Tuesday, February 21, 2006

and exactly who is rennie d?

Rennie D was born out of late teenage shy self-awareness and a desire for anonymity, married to my first attempt at having my poetry published in a university students' magazine. In this first attempt I used my two middle-names, the second of which is now reduced to just a single initial. Both names have their origin in my maternal family line, and Rennie is my maternal grandfather's mother's maiden name, and - according to sources that claim to know - is of Pictish origin, giving a "fantastical" element to my own musings. This "fantastical" element is provoked by my interest in fantasy literature, engendered through an early exposure to C S Lewis' Narnia series (which I have read at least five times) and J R R Tolkien’s Hobbit and Lord of the Rings trilogy. I’m presently immersed in Terry Goodkind's The Sword of Truth series. I particularly appreciate the "parable" nature of this genre, and find it a faith-inspiring emersion.

I have never been a prolific poet, but find the multifaceted focus of words in poetry to be an occasional and valuable reflective tool in ruminating on the nature of faith and life in all its adventure. This blog is no attempt to share poetry (although there will be some), but poetic in the sense of contemplative cogitation on life's experience. Faith and life, the spiritual and material, the emotional and the rational, reality and fantasy are "Not one. Not two.":

“How does a person seek union with God?” the seeker asked.

“The harder you seek,” the teacher said, “the more distance you create between God and you.”

So what does one do about the distance?”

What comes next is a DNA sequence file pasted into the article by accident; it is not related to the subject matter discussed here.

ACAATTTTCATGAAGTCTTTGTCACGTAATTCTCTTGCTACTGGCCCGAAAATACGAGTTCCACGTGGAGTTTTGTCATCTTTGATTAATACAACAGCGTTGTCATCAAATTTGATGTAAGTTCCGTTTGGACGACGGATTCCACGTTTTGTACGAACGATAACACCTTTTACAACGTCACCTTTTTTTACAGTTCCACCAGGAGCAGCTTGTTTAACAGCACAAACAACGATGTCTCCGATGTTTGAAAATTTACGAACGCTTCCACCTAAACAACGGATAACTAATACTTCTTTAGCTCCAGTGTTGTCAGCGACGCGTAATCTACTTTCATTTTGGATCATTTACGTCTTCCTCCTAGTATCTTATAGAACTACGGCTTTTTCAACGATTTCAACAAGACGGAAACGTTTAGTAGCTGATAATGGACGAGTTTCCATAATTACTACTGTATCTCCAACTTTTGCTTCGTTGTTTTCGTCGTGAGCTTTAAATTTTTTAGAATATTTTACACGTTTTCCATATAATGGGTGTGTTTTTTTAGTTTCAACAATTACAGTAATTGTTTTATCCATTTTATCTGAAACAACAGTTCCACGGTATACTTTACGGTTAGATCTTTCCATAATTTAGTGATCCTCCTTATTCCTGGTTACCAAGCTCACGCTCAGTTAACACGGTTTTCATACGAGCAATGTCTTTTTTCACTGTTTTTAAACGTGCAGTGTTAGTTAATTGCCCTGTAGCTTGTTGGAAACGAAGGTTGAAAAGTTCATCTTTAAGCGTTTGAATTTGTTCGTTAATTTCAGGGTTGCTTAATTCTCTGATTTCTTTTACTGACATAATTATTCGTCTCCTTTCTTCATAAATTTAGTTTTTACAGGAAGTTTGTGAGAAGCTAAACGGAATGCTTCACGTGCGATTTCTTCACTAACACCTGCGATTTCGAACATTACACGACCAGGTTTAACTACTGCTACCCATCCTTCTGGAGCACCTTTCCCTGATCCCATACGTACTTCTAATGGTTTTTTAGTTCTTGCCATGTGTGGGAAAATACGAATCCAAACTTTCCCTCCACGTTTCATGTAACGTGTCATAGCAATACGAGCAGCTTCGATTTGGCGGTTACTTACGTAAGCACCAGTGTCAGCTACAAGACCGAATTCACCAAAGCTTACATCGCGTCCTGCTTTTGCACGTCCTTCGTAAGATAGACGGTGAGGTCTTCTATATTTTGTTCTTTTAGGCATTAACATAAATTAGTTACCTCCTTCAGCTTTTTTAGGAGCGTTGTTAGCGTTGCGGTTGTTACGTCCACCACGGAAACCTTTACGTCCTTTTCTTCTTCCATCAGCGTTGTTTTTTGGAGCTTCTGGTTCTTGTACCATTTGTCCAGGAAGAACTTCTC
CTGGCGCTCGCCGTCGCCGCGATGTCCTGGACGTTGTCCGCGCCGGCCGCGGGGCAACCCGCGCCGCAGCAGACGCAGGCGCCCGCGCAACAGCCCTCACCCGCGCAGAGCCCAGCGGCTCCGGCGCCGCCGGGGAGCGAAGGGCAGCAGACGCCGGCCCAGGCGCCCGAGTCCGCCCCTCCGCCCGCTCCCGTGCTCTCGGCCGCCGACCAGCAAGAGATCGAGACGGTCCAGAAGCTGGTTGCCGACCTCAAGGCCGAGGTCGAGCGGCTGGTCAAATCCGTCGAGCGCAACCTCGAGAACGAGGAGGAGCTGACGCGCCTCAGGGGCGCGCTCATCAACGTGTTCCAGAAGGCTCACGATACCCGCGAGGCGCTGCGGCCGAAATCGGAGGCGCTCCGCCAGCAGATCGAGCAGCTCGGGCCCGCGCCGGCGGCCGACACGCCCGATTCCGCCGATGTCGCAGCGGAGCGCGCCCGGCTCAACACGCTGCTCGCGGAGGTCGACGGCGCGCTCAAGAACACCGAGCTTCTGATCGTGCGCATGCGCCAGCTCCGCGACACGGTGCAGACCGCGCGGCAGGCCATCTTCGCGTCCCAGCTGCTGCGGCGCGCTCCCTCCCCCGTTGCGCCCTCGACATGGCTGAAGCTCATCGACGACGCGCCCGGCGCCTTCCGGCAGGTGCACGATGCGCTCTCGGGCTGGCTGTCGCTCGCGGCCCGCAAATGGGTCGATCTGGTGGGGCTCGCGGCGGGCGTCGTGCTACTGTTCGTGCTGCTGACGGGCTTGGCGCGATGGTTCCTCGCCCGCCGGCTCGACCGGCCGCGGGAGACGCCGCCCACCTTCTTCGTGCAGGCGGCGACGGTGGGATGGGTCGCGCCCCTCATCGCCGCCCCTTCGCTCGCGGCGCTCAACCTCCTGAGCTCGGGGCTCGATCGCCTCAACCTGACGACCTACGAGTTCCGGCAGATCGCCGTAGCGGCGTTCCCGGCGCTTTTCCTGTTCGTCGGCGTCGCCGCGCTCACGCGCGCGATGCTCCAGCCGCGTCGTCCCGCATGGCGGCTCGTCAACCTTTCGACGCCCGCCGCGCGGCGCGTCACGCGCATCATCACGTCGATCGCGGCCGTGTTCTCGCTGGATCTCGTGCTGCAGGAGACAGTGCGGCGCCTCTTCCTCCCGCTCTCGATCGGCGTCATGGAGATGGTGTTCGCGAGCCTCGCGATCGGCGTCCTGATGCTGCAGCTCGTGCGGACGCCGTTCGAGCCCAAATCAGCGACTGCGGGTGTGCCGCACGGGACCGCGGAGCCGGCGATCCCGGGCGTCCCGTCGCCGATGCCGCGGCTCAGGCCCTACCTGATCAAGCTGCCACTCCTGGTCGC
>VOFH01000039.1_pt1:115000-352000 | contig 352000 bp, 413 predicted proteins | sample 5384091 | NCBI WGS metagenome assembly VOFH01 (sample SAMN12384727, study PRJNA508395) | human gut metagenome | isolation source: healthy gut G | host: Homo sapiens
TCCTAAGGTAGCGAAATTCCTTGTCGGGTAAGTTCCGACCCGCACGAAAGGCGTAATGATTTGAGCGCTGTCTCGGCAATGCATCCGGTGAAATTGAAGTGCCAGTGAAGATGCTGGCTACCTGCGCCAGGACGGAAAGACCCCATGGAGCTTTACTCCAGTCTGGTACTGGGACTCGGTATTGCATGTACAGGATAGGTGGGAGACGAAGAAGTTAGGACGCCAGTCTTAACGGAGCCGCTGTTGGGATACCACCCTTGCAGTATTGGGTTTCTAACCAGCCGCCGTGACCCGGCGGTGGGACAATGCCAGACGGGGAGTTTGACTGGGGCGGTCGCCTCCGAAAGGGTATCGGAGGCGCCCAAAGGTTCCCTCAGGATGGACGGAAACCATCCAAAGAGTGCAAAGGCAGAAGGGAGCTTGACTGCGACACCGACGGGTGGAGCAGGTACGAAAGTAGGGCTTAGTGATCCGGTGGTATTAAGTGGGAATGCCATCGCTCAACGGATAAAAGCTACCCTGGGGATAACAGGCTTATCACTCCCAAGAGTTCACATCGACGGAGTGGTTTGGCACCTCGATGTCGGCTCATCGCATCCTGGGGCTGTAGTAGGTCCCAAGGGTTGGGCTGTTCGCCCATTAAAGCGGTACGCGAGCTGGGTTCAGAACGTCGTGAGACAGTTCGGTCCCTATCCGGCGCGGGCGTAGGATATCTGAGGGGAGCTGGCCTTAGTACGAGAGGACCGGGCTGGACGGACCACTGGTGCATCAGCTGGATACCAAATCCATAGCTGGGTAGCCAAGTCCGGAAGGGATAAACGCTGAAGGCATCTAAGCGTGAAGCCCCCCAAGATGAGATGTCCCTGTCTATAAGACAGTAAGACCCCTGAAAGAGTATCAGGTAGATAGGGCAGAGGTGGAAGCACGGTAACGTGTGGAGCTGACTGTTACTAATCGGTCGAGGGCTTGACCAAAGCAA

“Understand that it isn’t there,” the teacher said.

“Does that mean that God and I are one?” the seeker said.

“Not one. Not two.”

“How is that possible?” the seeker asked.

“The sun and its light, the ocean and the wave, the singer and the song. Not one. Not two.”

This blog seeks to be "Not one. Not two." Welcome to the life and times of Rennie D!


MC2 said...

Great writing


DaddyL said...

great stuff - a marvellously philosophical intro to MRD

James Long said...

It's interesting to me too how fantasy literature has a faith element. I recently read the first two books of a fantasy trilogy by Lois McMaster Bujold (normally writes space opera): Curse of Chalion, and Paladin of Souls.

The author establishes a world with five gods - mother, father, daughter, son and bastard - and she assigns certain aspects of human experience in the world to each god, thereby highlighting the act of faith involved in each aspect.

The stories are faith journeys, each beginning with a character whose heart is hardened to the five gods.

Not her best books, IMHO: her space opera is much livelier, but relevant to this post.

MotherHen said...

Thanks for sharing. I like the 'seeker' analogy.